In one of those unexpected little moments of clarity that make life so frightening, I realized (as I sat by the pool of a murdered woman, being comforted by an attentive lawyer) that my first marriage had not been such a partnership.

"All right?" Bryan was saying anxiously.

"Yes, I'm fine." I sounded like a polite robot. I shook myself a little. "Thank you for asking."

At that awkward juncture, another presence made itself known. Teresa Stanton, Uppity Woman par excellence, swept through the patio gate.

"Poor Aurora!" Teresa called. Teresa was a terrifying woman. I hadn't known that a pantsuit with matching jacket was the appropriate outfit to wear to the house of a murdered woman; until I saw Teresa, that is. She wore one, dark burgundy with golden brown touches, and so that was exactly the right thing. Teresa's dark hair was beautifully cut and blow-dried, so the short sides fanned back from her face, her makeup was discreet, and her teeth were perfectly white. Intelligence gleamed through her contact lenses.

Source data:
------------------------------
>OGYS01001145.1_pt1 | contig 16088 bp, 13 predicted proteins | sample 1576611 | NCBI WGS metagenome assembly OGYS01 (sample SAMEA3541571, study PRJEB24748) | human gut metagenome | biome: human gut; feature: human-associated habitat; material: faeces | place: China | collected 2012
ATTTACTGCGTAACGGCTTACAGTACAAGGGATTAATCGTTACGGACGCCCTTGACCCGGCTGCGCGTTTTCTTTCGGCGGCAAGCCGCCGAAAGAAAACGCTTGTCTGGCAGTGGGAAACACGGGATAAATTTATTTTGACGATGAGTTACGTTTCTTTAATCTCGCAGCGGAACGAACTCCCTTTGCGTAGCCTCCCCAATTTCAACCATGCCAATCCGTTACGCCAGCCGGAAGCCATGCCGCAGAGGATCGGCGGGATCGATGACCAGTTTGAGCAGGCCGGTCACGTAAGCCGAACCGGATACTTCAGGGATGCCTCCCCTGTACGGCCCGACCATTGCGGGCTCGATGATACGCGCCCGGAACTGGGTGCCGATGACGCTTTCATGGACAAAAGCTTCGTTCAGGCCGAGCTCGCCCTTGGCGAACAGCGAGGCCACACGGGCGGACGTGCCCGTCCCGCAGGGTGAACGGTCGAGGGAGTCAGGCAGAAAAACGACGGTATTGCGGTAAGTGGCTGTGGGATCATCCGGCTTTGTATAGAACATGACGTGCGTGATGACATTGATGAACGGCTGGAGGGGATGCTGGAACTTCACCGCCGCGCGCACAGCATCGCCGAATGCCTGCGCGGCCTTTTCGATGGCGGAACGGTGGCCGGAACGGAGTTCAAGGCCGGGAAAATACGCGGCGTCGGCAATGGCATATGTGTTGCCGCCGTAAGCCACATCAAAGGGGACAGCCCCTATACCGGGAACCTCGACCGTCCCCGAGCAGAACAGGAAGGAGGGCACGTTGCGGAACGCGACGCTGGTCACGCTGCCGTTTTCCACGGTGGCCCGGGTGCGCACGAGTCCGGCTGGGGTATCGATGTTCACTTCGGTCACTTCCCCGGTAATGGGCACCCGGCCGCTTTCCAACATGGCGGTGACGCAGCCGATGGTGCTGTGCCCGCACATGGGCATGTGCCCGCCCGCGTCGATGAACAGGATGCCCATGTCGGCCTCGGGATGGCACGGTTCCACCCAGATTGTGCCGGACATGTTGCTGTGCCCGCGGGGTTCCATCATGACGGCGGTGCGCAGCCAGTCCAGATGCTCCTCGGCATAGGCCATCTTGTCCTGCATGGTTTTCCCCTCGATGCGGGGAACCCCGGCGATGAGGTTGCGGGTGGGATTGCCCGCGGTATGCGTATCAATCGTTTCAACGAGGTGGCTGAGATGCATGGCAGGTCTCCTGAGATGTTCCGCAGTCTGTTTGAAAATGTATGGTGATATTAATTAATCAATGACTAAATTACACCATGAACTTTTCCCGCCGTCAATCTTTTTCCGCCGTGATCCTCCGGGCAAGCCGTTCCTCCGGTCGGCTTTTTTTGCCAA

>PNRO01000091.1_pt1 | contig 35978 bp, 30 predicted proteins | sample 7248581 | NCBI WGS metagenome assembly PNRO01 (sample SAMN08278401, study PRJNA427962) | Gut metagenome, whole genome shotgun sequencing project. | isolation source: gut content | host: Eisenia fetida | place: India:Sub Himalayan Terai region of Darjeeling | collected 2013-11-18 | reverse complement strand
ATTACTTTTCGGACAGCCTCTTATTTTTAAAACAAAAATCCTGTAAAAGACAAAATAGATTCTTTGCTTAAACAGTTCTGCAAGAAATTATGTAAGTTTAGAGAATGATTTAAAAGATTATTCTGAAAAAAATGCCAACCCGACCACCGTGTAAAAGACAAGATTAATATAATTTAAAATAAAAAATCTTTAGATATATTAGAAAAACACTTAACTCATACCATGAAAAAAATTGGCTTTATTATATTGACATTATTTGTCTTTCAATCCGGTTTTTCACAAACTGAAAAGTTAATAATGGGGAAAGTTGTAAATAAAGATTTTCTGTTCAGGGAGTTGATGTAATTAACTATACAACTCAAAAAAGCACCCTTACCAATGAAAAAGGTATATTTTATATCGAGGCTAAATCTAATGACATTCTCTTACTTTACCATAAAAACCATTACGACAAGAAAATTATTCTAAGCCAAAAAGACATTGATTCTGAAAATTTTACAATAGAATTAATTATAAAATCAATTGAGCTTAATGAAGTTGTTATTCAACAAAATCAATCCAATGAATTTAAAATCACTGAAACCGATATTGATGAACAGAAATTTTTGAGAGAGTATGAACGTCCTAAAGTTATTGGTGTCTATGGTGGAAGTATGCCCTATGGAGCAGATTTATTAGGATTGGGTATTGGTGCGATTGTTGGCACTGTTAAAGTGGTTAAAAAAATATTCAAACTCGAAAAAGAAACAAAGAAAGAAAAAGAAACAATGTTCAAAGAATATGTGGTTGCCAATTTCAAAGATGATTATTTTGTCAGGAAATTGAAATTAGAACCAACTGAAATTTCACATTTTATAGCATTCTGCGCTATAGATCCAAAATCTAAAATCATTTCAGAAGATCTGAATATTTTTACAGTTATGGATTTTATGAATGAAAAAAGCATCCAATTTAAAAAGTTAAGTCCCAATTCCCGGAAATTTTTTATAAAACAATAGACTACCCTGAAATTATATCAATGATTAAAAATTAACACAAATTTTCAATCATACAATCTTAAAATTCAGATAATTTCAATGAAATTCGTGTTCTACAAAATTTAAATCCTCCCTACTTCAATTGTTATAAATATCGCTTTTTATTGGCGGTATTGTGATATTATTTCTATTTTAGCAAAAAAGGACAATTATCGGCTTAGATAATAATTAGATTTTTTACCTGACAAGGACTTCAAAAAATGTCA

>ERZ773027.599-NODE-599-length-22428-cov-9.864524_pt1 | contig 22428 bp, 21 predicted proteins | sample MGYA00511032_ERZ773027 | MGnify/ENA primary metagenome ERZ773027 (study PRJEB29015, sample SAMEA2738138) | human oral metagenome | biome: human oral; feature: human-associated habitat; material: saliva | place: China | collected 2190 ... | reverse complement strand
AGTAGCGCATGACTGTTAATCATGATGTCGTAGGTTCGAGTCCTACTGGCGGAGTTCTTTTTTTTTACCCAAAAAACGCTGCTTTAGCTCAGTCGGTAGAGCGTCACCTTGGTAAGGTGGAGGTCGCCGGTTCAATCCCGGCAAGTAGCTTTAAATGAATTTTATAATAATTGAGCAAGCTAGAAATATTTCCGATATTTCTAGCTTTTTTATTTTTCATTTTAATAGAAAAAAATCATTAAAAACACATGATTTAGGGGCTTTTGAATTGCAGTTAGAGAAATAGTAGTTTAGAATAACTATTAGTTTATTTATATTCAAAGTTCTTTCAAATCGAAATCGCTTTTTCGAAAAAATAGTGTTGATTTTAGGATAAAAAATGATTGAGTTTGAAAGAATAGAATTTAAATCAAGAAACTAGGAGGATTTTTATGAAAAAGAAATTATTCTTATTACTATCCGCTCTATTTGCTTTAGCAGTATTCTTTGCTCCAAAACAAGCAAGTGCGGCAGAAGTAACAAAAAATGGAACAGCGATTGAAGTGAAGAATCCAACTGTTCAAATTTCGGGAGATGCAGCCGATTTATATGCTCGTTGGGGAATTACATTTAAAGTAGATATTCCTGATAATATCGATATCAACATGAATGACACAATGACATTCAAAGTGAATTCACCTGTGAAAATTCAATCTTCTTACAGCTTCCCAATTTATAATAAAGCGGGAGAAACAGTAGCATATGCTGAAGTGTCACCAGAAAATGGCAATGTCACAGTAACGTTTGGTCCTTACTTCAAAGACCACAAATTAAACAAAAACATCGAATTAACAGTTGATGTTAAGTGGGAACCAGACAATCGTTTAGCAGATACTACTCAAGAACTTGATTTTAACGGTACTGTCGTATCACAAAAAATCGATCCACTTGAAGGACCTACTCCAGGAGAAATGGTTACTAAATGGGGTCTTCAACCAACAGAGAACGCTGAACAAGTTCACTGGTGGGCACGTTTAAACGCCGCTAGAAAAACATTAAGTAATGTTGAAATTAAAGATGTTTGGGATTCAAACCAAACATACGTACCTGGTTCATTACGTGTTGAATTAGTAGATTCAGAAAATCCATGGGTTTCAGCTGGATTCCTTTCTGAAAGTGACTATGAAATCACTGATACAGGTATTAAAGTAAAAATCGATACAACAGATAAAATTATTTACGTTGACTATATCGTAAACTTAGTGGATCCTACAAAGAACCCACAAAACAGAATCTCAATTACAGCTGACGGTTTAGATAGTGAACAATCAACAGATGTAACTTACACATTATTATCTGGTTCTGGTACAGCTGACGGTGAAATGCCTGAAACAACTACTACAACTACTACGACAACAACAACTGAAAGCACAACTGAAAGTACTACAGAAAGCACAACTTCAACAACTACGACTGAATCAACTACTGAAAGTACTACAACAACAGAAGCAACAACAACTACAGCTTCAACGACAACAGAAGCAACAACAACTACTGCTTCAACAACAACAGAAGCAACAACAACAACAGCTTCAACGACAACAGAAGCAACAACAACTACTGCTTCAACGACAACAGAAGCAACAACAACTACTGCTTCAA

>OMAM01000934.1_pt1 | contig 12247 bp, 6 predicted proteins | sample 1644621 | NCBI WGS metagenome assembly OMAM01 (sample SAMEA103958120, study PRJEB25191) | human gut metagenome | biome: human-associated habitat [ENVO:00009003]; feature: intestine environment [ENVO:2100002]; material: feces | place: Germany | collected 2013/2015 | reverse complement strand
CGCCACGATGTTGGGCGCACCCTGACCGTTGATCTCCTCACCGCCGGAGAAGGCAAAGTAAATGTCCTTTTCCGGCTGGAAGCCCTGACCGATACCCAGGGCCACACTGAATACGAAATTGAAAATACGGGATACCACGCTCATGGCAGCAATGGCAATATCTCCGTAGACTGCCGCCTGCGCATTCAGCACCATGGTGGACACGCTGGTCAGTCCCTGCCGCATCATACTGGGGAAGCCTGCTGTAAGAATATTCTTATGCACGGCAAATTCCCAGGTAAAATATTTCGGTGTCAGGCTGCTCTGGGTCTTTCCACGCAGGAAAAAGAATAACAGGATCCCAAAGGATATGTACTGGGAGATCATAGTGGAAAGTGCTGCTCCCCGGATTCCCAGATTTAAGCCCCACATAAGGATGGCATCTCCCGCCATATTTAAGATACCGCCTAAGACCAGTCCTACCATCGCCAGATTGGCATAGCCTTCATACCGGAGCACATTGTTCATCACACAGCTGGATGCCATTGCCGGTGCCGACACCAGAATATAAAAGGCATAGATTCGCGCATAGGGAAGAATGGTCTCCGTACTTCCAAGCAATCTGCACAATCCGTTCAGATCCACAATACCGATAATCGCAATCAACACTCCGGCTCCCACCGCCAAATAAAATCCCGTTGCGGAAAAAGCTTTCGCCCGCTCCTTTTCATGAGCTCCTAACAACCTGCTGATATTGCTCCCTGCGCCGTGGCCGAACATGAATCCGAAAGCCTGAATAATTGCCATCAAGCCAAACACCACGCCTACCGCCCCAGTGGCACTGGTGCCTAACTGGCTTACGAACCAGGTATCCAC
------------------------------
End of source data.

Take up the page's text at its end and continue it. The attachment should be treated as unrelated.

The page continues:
"Teresa," I muttered. Bryan, of course, stood. I suddenly remembered that the woman to whom Bryan had been married was the newly rewed Teresa Stanton. Teresa Pascoe Stanton.

"I've had the devil's own time catching up to you," Teresa said.

I hardly felt I needed to apologize. "This has been a very busy day," I said noncommittally.

"Oh, of course! No doubt! Hello, Bryan." Teresa made sure we knew she was adding the greeting as an elaborate afterthought.

"Teresa, good to see you," he said, his voice cool and un-inflected.

I tried real hard to think of a good excuse to get up and run away, but none popped to mind.

"What's that man doing there?" Teresa asked, distracted by Zachary Lee, who appeared to be wearing a space suit. He was working right inside the sliding glass door.

"He's cleaning up the blood," I said. Of course, that didn't faze Teresa.

"I'm so glad you were able to find someone who does that sort of thing," she said conversationally. "Where's your Mr. Crusoe?"

"I don't know." I refused to explain or elaborate. I wondered what she would do if I asked her where Shorty Stanton was. I was so powerfully tempted that I actually opened my mouth, but then common sense prevailed.

"Of course, all the women in the club want to know what we can do to help," Teresa said.

"Maybe Melinda needs some baby-sitting," I suggested. "Since she's got her own two kids and Poppy's boy, too."

Teresa wrote this down on her little pocket notebook. "What else?" she asked. "We've already taken food to your mother's house."